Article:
Alumni News

Dean and Linnea Smith Among Six Honored by School of Education

On Saturday, Oct. 8, 2005, the School of Education hosted its annual awards luncheon honoring several individuals who have made significant contributions to the field of education.  David (Gus) Martin, president of the School of Education Alumni Association, welcomed the crowd of nearly 100 who attended the event at the George Watts Hill Alumni Center.

Receiving the School’s highest honor, The Peabody Award, was former UNC Head Basketball Coach Dean Smith and his wife Linnea.  The couple has been longtime supporters for important causes, including education, literacy, civil rights and women’s rights.  During Dean Smith’s 37 years as Carolina’s basketball coach, 97 percent of his players earned their degrees and nearly half pursued advanced study beyond a bachelor’s degree.  Smith insisted on creating strong student-athletes and continues to promote that cause today. 

Linnea Smith, a psychiatrist by profession, is an advocate for exploited women and children.  She is dedicated to educating parents, teachers, children and the community at large on the dangers of drug and alcohol abuse and the impact of pornography on our society.  Both Dean and Linnea grew up having teachers as parents and emphasized the value their families placed on education. Thomas James, dean of the School of Education, presented the pair with the award in recognition of their extraordinary dedication to education and youth. 

Other 2005 award winners included Leslie Baldwin, who received the Excellence in Teaching Award; H. Dickson Corbett III, who received the Alumni Achievement Award; Alvera Junice Lesane, recipient of the Outstanding Young Alumna Award and James Gordon Merrill, recipient of the Distinguished Leadership Award.

Leslie Baldwin, foreign language program specialist for the Winston-Salem/Forsyth County Schools, has been a leader and an innovator in foreign language instruction.  Audrey Heining-Boynton, professor of foreign language education at the School of Education, presented Baldwin with the Excellence in Teaching Award.  She described several of Baldwin’s efforts to improve foreign language education, such as her success in convincing the Winston-Salem/Forsyth County school board to continue its early language program when the program was in danger of being cut.  Baldwin also single-handedly designed the Spanish language immersion program for a new elementary school in Winston-Salem and arranged for multicultural programs at the school.   Beyond the classroom, Baldwin serves as an officer in the Foreign Language Association of North Carolina and as a workshop trainer. 

Presenting the Alumni Achievement Award to Dick Corbett, who earned all three of his higher education degrees from Carolina, was George Noblit, Joseph R. Neikirk Distinguished Professor.  Corbett is recognized as a leading educational researcher in the United States.  His research focuses on examining school reform strategies in an effort to guide the way to more successful reforms in the future, particularly in schools that serve low-income student populations.  As he has talked with students around the country, he has found that students everywhere have the same thing to say about great teachers.  “They boil it down to one single thing,” Corbett said.  “Great teachers are teachers who care.”  In addition to his ongoing research, Corbett also serves as an adjunct professor at the School of Education, advising doctoral candidates in education.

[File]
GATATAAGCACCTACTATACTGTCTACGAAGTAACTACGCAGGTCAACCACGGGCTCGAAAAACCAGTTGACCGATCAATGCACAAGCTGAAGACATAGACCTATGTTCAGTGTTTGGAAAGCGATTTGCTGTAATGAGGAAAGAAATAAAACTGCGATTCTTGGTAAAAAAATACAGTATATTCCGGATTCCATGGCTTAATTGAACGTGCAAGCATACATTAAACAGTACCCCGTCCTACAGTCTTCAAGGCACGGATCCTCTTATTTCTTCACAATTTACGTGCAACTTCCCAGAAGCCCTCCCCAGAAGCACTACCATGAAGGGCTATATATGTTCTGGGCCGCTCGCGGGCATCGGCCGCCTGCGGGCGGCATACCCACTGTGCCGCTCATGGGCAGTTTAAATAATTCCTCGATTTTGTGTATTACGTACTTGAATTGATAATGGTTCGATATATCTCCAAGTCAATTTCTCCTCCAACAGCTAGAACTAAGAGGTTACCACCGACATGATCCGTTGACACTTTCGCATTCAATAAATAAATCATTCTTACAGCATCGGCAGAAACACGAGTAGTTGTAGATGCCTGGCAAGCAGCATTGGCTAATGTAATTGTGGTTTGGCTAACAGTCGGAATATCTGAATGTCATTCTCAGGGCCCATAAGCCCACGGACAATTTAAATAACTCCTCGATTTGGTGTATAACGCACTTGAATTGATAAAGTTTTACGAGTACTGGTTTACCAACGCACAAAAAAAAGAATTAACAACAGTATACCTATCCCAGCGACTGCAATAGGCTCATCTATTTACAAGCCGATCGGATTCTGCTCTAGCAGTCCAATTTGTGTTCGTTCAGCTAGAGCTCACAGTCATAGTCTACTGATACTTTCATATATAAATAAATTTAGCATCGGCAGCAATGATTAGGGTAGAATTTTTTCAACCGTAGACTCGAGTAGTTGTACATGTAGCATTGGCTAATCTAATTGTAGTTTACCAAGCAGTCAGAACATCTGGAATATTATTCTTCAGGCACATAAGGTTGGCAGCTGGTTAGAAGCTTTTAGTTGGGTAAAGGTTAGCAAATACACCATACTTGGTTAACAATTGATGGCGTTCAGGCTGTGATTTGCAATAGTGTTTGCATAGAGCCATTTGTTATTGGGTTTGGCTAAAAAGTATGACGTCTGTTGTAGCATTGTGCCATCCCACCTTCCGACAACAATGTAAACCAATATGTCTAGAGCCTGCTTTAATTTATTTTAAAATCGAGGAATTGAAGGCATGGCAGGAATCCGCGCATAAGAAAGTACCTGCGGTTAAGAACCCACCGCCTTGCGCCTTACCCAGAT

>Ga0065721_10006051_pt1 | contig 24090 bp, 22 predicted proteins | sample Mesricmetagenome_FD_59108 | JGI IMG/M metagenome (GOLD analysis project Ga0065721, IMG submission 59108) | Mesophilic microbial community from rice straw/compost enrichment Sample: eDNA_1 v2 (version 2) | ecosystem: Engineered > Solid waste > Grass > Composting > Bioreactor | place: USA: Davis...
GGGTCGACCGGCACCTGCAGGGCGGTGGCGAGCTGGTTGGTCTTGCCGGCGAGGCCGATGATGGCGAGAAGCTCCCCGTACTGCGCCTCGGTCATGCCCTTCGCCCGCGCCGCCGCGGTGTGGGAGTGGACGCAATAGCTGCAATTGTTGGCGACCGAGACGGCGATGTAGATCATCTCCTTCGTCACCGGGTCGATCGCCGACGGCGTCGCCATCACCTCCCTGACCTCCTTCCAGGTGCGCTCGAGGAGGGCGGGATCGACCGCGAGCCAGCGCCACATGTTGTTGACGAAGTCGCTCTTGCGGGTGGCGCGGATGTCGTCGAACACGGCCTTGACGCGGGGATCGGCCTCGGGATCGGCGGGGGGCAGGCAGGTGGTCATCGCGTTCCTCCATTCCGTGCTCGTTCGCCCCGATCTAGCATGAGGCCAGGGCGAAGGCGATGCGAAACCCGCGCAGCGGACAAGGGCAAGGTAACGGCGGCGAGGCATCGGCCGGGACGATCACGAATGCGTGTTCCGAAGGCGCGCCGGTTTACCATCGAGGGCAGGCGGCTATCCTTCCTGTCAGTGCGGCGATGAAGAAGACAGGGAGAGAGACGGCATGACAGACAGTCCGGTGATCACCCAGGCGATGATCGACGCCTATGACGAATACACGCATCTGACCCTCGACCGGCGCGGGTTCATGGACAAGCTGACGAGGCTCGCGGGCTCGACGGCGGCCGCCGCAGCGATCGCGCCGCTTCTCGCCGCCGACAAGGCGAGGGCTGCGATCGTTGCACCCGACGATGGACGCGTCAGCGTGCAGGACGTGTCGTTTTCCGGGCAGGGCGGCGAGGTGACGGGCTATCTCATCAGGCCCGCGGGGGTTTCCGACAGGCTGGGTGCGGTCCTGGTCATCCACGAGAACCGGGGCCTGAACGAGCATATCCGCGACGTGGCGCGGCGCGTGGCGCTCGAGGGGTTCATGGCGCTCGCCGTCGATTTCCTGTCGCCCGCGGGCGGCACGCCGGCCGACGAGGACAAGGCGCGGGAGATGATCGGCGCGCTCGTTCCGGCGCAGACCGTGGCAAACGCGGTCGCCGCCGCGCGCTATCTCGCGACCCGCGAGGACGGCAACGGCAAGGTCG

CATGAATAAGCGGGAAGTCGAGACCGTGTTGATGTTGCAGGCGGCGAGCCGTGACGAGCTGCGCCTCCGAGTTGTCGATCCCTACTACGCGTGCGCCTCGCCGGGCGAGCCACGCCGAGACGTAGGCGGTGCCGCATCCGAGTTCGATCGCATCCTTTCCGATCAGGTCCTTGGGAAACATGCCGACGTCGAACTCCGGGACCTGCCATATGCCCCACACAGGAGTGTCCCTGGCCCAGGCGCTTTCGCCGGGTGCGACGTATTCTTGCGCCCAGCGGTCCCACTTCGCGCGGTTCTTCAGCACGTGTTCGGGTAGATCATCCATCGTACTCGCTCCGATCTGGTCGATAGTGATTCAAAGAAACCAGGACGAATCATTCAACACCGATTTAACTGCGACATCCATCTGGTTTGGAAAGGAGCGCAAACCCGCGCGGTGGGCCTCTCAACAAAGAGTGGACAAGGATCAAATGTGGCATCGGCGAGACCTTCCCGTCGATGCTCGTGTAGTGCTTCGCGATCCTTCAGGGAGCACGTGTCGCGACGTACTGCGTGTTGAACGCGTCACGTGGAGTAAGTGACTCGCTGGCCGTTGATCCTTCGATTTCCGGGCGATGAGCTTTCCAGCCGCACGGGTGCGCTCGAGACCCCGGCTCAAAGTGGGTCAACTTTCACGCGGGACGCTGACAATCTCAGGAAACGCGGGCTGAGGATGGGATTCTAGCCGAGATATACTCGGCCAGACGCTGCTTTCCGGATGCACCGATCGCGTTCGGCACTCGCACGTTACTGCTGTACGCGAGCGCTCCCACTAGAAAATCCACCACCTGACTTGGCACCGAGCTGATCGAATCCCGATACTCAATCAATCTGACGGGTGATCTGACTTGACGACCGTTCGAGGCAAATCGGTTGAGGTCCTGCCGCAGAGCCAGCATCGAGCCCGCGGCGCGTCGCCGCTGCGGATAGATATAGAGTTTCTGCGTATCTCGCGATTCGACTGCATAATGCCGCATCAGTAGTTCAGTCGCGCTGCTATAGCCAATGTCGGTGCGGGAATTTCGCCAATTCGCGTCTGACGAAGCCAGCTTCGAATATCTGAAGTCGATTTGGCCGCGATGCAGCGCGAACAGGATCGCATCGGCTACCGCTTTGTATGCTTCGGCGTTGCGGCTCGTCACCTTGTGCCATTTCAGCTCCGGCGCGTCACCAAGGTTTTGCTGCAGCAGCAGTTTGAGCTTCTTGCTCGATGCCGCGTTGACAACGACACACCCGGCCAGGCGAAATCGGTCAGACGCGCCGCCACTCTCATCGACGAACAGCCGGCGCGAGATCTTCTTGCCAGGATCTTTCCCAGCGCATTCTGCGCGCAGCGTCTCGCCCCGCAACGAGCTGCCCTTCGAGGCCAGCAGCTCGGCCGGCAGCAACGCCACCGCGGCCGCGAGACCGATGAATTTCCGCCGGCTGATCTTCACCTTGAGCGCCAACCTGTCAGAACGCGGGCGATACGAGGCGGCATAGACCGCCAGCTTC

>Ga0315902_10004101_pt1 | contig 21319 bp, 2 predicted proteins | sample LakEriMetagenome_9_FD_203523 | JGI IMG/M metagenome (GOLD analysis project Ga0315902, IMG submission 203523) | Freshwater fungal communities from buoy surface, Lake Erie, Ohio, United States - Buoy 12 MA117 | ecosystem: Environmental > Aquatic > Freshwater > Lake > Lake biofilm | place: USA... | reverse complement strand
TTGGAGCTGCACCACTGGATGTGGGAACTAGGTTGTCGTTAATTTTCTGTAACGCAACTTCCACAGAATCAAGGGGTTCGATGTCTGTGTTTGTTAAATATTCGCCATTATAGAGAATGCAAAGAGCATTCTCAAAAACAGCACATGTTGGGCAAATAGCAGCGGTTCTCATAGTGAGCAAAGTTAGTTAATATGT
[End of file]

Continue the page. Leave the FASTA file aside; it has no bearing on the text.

The Outstanding Young Alumna Award was presented to Alvera Junice Lesane by her current doctoral advisor, Kathleen Brown, associate professor of educational leadership.  Brown recognized Lesane for her many outstanding educational and leadership roles, including service as principal of Troutman Middle School in Iredell County and assistant principal of Statesville High School, where she also taught social studies for four years.  Presently, Lesane serves as the chief quality assurance officer for Iredell-Statesville Schools, where she is responsible for improving the quality of instruction in the schools and insuring that teachers receive ample training to deliver the best instruction possible.  In accepting the award, Lesane expressed her passion for developing great teachers, a passion that she says stems from her time at UNC.  “More than anything else,” she said, “you (the School of Education) have challenged me as I try to do what I can to see that children get the education they deserve.”

Jim Merrill received the School of Education’s Distinguished Leadership Award on Saturday, less than a year after he was named North Carolina’s 2005 Superintendent of the Year by the N.C. Department of Public Instruction.  In his fifth year as superintendent of the Alamance-Burlington School District, Merrill is in a leadership position on a daily basis.   He has established his district as one that is very supportive of its teachers and administrators.  Not content with the status quo, he prefers to take risks and is willing to make hard decisions.  When he recently initiated the “Operation Safe Schools” sting in his district, 49 students were arrested on drug charges, including some high-profile student athletes.  Merrill’s leadership has earned him praise throughout his community and the state.  Receiving his award from Ben Matthews, chair of the Awards Committee, Merrill said, “When I arrived at UNC, I had no idea what I was in for.  Four years later, I left ready to right the world . . . and make a mark.”

Each year the School of Education honors select alumni and individuals for their outstanding accomplishments and deep commitment to education.  Past award winners have included UNC President Emeritus William C. Friday and Ida H. Friday, former North Carolina Governor James B. Hunt Jr., former West Virginia Governor Gaston Caperton, former Senator Howard N. Lee and author Clyde Edgerton.